3 minutes read

POSTED Oct, 2018 dot IN Serverless

How to Monitor AWS Lambda with Zero Overhead

Emrah Samdan

Written by Emrah Samdan

Former VP of Product @Thundra


With Thundra, you can gather useful insights about your AWS Lambda function such as detecting errors and performance degradations. Thundra gives you flexibility to instrument your code either manually or by using automated approach with no code change. Now, it is time to send the monitoring data to Thundra for evaluation. Thundra gives you two options to send your monitoring data:

  • Send it synchronously just before function execution ends.
  • Write the monitoring data to CloudWatch and let Thundra handle the rest.

Let’s review both approaches and go through the advantages and disadvantages of each.

Both are easy to configure through environment variables and you don’t have to change any code to switch between a manual approach, an automated approach, or no monitoring at all. To send monitoring data synchronously, you just make an HTTP call to Thundra’s collector inside your Lambda function. However, we consider this synchronous approach risky. An HTTP call can fail due to numerous reasons. If your Lambda is behind Amazon’s Virtual Private Cloud (VPC) or if the Thundra collector is somehow unresponsive at that moment, you may experience loss of your monitoring data or, even worse, your Lambda function may fail to execute if HTTP call fails.

Moreover, making an HTTP call to Thundra’s collector will increase the time to execute your Lambda function due to network communication latencies. This has a direct impact to billed duration and causes indirect increased cost. We can’t let alone our customers only with this option and, we came up with a solution.

Our suggestion is to take advantage of our asynchronous option for sending monitoring data:

Here’s a diagram showing how asynchronous monitoring works with Thundra:


Asynchronous monitoring structure of Thundra
Asynchronous monitoring structure of Thundra


With asynchronous sending of monitoring data, Thundra instructs your Lambda function to write some logs to Cloudwatch for us. This triggers Thundra’s Lambda, “thundra-monitor-cw”, to sends those logs to Thundra’s collector. This approach can be applied to any Lambda function independent of programming language.

While using asynchronous monitoring, you will not have to worry if your function will fail because of us since Thundra’s Lambda to send data runs independent of yours. The most important advantage of using asynchronous monitoring is that writing logs to Cloudwatch only adds negligible overhead to your Lambda. We call this, “zero overhead”. Learn more about the advantages of asynchronous monitoring by reading our detailed blog post.

To achieve asynchronous monitoring, subscribe the thundra-monitor-cw Lambda to your Lambda’s log group. It is very straightforward to setup the thundra-monitor-cw Lambda and you can automate setup using Thundra’s deployment tool or using serverless framework. Check out our documentation to set up asynchronous monitoring for your environment.



In order to prove that we really add zero overhead to the execution of your Lambda, we conducted an experiment. Our experiment used the naive-hi-handler Lambda to compare the effects of asynchronous versus synchronous data monitoring on three different levels of monitoring and within as well as within and across AWS regions. Here are the monitoring levels we included in our testing:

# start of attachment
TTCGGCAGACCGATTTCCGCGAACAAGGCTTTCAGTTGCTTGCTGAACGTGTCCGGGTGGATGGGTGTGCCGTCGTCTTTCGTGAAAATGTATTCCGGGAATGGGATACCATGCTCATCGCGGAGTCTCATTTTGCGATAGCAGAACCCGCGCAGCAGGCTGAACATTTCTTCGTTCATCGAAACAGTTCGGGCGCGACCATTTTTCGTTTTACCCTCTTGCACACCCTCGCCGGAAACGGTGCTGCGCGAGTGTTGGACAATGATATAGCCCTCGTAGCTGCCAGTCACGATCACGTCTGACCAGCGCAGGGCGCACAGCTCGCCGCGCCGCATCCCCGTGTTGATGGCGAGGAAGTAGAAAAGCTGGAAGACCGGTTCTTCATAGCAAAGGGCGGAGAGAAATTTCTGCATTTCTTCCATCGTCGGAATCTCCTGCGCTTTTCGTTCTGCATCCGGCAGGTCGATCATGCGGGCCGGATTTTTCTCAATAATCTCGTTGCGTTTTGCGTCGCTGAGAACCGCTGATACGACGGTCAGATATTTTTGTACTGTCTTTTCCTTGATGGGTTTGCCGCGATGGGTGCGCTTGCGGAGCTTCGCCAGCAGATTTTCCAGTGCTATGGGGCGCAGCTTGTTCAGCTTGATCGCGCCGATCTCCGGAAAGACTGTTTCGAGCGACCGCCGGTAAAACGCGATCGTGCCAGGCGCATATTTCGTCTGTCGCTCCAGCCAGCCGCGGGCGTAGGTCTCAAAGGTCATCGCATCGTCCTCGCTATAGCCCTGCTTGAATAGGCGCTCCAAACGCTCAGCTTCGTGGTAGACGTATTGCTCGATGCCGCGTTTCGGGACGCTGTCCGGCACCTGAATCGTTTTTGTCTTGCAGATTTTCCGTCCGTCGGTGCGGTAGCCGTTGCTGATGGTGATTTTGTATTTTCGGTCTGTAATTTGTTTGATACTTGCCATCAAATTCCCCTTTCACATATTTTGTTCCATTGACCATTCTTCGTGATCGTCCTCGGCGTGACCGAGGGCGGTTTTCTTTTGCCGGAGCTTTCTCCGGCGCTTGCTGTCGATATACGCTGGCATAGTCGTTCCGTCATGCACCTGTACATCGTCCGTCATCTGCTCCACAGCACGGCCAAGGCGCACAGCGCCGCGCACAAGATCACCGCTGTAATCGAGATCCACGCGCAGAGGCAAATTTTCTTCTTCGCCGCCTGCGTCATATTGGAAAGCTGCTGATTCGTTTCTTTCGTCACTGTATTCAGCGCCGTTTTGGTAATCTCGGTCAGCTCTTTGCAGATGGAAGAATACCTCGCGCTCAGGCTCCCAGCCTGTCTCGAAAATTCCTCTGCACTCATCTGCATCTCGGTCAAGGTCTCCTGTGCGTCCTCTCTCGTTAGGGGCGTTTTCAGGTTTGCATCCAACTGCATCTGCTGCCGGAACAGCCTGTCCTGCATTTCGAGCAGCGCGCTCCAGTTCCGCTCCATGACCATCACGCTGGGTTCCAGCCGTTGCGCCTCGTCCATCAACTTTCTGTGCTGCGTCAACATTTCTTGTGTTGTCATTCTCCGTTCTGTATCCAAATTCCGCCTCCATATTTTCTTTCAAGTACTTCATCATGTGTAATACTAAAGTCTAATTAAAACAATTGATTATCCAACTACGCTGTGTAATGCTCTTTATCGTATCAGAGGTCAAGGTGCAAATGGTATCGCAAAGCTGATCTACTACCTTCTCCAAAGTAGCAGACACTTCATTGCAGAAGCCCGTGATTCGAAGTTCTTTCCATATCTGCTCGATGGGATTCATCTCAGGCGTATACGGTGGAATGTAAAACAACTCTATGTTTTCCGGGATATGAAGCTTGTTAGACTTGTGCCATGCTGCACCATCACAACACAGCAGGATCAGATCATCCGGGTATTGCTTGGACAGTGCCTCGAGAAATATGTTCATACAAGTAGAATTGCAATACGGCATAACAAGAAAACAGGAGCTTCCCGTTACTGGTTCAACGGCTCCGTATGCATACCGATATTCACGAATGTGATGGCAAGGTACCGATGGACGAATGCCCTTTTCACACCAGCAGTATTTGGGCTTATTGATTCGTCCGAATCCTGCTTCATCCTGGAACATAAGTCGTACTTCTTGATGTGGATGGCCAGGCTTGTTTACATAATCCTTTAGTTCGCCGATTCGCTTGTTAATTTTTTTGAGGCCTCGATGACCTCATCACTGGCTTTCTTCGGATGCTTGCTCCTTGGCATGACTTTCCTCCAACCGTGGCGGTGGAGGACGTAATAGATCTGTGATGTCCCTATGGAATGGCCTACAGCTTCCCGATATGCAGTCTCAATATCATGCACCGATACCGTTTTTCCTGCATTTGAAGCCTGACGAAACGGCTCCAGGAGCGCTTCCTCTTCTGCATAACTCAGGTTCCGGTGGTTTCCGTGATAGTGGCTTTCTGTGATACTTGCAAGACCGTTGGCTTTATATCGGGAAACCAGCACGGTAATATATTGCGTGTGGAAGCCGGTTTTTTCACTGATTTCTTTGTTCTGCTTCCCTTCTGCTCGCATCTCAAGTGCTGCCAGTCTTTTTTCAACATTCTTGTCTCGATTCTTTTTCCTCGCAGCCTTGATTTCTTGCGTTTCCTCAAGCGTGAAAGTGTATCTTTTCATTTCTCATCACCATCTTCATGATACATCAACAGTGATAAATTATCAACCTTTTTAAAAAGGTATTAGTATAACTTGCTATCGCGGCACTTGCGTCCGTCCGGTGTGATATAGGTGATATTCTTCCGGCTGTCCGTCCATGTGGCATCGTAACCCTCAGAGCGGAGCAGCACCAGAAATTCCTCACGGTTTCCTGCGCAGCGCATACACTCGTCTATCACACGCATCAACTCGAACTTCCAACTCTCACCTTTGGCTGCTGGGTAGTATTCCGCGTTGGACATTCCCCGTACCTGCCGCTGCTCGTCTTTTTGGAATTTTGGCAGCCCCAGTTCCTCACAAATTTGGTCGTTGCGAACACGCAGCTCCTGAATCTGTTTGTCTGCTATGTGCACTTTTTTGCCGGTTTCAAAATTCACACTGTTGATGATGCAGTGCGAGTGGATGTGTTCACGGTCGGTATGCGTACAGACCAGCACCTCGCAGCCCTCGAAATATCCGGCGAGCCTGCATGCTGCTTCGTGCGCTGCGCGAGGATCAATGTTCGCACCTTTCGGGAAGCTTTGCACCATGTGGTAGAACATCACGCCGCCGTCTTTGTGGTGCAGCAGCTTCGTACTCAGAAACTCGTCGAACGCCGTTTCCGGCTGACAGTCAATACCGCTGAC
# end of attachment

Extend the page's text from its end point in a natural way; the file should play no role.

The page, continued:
• No Monitoring — We ran the Lambda without any monitoring to establish a baseline
  • Basic — we gathered only invocation duration, any errors, and logs.
  • Advanced — We enabled every possible monitoring option of Thundra, such as monitoring local values, request and response, line-by-line tracing, and JDBC and AWS SDK integration. Our goal was to produce as much monitoring data as we could in an effort to increase communication durations as much as possible.

Our experiment therefore consisted of testing five different configurations:

  • No monitoring
  • Basic monitoring and synchronous communication
  • Basic monitoring and asynchronous communication
  • Advanced monitoring and synchronous communication
  • Advanced monitoring and asynchronous communication

We also wanted to test the effects of synchronous versus asynchronous monitoring across different regions. The assumption is that sending synchronous monitoring across regions would increase Round-Trip Time (RTT) and the costs of running your Lambdas.

We ran the Thundra collector in Oregon (us-west-2) region and ran tests of the naive-hi-handler located in the following regions:

  • Oregon (us-west-2)
  • N.California(us-west-1)
  • London(eu-west-2)

Here are the results of our experiment keeping in mind that business logic of our test Lambda written in Java takes 100ms on average with 1536MB memory.


Experiment results for zero overhead
Experiment results for zero overhead


Our experiment proves that asynchronous monitoring adds minimal overhead of — ~2 ms to the invocation of your function. This is pretty negligible, especially considering the overhead doesn’t increase when the Thundra collector and your AWS Lambda function are not located in the same region.

On the other hand, synchronous monitoring adds ~25–30 ms of overhead when the Thundra collector and your Lambda are in the same region. And, this overhead only gets worse as the distance between the Lambda and collector increases.

Our experiment reinforces our original hypothesis. We recommend using asynchronous monitoring as the best option to monitor your Lambda while not slowing down execution . With asynchronous monitoring, you also avoid the risk of your Lambda function failing due to complications with transferring the monitoring data.

Try it out! Take advantage of serverless monitoring with zero overhead and help give us feedback on how we can make Thundra better, by signing up for the beta!